I had a Ford van that had 200,000 miles on it when I finally got rid of it. Ran great, and I did nothing to upkeep it. Once I let the oil get so low that only the ticking cylinders alerted me to the situation. Had no money on me and was sixty miles from home and so I just headed that way and hoped I'd make it. I did. When I got home I checked the dipstick--not a drop on it. I had to put over four quarts in it. Transmission leaked fluid; when it'd slip I'd just pour a quart in and it'd be fine. The thing ran like that for years and years. Just imagine if I took care of it!

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I say key, it looks like a length of 6" nail with some crimping in it.


What else do you use that you don't use keys? One of those press a button and everything opens? Hmmm. Wait til that is 9 years old and the battery sucks because its a bit chilly.


I'm behind the times I guess. I still use keys, (although my van seems to have given up on them all by itself).


Not a great fan of car gizmos. I had a volvo once with a heated seat which broke and stayed on and tried to cook you until I cut the wires. It was a subtle heat though, you didn't actually know it was on. I didn't actually know I even had heated seats. You'd get to your destination sweating like a pig for no apparent reason. Then an electric window packed in. A new motor was a rediculous price so I just drove about with the window up. Then the local supermarket put one of those ticket and boom entry gates on to their car park entrance. What a pain. That was a nice car, but spoiled by stupid gimicks that broke down. - Gimicks you didn't need, but they bugged you because they were broken.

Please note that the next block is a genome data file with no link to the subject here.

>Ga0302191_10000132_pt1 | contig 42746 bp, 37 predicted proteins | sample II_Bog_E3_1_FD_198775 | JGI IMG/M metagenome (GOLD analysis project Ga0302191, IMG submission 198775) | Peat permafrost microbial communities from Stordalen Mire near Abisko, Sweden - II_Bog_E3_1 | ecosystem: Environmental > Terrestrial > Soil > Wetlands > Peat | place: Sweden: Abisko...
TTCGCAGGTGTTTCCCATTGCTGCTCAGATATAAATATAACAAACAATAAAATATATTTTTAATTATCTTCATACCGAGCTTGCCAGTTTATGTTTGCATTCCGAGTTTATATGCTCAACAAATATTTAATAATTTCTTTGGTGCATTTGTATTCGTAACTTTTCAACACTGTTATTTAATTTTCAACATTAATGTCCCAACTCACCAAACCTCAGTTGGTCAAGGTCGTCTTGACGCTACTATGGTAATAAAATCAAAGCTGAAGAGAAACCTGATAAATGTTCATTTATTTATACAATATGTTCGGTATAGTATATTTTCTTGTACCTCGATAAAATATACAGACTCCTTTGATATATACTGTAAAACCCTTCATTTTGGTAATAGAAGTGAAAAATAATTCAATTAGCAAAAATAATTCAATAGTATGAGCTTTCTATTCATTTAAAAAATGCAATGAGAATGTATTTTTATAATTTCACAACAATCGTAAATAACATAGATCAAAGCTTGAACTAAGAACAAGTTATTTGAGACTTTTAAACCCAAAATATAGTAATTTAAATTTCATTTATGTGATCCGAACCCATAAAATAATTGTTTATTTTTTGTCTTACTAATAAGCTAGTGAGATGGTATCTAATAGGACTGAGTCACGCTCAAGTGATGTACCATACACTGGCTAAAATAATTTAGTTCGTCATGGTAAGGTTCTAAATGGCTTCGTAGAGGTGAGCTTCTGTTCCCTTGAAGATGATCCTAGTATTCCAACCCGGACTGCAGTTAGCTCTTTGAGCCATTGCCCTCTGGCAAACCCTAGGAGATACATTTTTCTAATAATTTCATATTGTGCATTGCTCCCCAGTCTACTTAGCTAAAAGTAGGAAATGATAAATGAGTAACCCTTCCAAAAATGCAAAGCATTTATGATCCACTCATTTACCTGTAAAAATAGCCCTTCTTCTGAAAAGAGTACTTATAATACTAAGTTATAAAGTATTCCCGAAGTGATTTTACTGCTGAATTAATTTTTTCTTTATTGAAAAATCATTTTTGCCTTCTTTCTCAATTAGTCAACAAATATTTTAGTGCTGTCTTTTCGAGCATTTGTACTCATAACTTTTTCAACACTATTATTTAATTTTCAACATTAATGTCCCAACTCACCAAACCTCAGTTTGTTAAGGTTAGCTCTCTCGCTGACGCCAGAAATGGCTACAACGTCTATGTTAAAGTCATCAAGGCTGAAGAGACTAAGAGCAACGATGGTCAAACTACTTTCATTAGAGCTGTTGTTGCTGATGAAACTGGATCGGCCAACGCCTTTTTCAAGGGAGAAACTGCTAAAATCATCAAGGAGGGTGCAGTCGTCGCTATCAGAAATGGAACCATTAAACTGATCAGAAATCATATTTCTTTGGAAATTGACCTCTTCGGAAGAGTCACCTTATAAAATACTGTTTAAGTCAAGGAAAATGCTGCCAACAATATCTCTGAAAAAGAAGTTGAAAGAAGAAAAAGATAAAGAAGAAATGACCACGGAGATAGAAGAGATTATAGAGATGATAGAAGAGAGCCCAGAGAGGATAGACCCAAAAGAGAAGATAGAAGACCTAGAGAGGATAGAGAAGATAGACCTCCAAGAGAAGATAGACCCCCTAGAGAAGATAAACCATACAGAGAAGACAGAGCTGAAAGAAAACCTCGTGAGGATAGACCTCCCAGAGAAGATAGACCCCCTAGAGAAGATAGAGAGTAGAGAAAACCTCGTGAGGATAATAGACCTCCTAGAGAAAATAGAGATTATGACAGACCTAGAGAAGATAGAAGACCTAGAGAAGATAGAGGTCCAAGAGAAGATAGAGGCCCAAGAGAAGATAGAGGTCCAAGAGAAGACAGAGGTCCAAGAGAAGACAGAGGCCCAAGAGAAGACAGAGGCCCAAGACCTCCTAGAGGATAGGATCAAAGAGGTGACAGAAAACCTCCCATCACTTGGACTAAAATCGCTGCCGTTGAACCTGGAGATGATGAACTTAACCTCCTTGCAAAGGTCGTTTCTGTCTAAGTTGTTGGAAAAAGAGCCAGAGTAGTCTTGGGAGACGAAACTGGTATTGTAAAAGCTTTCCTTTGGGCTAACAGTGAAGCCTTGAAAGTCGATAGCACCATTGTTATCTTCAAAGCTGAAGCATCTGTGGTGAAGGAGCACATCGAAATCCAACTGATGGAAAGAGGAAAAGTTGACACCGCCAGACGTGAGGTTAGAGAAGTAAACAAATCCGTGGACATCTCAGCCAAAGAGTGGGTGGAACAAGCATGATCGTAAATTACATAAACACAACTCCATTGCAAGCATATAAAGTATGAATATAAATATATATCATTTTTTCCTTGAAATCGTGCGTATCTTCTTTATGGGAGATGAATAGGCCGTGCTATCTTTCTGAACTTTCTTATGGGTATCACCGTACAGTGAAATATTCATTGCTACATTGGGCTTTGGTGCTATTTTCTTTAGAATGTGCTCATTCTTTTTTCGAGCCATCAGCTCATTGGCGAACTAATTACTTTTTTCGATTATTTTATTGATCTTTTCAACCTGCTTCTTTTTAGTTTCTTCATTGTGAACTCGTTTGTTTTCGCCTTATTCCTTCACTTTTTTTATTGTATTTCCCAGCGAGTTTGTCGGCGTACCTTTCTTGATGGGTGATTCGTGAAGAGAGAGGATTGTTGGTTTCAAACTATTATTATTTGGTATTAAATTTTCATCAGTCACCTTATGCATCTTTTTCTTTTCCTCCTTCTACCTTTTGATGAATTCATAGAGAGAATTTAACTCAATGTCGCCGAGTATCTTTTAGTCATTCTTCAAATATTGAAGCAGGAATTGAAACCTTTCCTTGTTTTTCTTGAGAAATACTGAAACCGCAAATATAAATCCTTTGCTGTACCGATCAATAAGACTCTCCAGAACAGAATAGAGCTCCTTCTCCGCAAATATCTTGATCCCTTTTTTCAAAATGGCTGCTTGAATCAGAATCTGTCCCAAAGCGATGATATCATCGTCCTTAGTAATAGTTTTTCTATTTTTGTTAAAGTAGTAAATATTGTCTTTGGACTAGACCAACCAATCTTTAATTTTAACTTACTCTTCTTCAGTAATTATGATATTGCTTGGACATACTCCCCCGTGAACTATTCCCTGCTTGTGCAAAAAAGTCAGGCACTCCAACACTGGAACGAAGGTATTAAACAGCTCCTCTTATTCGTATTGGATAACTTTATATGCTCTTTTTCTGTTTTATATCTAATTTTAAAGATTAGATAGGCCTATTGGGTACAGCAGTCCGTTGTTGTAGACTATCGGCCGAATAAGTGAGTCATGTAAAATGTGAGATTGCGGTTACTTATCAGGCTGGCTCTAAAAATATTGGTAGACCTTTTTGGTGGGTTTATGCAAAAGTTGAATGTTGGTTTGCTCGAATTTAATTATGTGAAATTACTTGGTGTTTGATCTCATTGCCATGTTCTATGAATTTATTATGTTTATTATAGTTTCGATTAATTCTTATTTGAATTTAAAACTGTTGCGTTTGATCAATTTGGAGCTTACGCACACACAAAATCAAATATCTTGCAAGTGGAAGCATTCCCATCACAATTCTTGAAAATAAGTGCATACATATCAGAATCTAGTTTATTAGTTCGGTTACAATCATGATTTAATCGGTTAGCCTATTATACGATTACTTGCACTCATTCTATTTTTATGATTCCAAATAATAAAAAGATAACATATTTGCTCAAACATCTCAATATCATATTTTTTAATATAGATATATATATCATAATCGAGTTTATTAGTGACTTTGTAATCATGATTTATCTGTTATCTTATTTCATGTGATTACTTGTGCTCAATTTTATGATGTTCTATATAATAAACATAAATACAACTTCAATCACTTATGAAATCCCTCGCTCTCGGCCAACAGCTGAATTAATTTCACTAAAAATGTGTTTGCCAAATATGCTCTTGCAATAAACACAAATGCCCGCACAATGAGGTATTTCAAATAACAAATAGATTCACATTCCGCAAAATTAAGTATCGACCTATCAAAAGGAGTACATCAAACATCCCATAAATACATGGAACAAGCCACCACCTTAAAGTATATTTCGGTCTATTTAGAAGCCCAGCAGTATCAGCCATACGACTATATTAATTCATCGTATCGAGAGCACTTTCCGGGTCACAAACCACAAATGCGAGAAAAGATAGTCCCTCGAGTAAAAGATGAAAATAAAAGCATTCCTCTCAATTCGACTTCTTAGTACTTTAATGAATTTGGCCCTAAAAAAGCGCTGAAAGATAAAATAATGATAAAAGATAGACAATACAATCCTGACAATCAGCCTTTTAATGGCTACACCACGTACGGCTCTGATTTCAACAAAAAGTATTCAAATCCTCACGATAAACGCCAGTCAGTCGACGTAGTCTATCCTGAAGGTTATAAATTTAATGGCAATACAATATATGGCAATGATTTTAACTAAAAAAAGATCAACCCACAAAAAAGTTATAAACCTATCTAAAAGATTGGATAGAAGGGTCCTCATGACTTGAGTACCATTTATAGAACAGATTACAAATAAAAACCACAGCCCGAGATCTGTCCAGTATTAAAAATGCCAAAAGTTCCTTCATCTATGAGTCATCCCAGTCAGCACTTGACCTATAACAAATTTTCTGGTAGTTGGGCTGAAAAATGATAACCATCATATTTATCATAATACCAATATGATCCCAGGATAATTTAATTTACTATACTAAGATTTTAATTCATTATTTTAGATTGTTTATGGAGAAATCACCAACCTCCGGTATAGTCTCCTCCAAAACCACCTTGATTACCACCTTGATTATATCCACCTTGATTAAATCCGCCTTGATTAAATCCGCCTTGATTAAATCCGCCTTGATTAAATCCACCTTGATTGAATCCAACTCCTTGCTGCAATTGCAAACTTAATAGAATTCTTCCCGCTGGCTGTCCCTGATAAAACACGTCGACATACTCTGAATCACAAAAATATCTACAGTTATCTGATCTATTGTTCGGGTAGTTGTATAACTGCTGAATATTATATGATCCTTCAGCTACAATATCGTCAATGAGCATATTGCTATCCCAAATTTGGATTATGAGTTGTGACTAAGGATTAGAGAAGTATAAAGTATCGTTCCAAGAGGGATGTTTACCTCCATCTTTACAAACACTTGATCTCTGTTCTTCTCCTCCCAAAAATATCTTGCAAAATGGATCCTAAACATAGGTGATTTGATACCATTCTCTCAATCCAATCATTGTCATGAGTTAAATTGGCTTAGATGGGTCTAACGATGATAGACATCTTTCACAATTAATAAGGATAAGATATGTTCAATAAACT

My idea of heroic vehicles is the excavator which once got stuck on a beach in Arisaig. I forget now what the problem was, ran out of fuel perhaps. The tide came in and covered most of it. Eventually after a few hours the tide went out, the driver went back, jumped in the cab and turned the key and it started. - Thats the kind of engine I like.

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The more advanced the technology they use in cars becomes, the less reliable the vehicles are in cold weather conditions. That's been my experience. It's so very nice to have a HAL 9000 running things under the hood, but not so nice anymore when the temperature drops down enough and the fancy electronics decide they can't take it anymore.


I'm actually looking for a new car (well, a used car that is newer than my current piece of junk metal), but I don't think I'm going to buy your van, Flyby PC. :grin: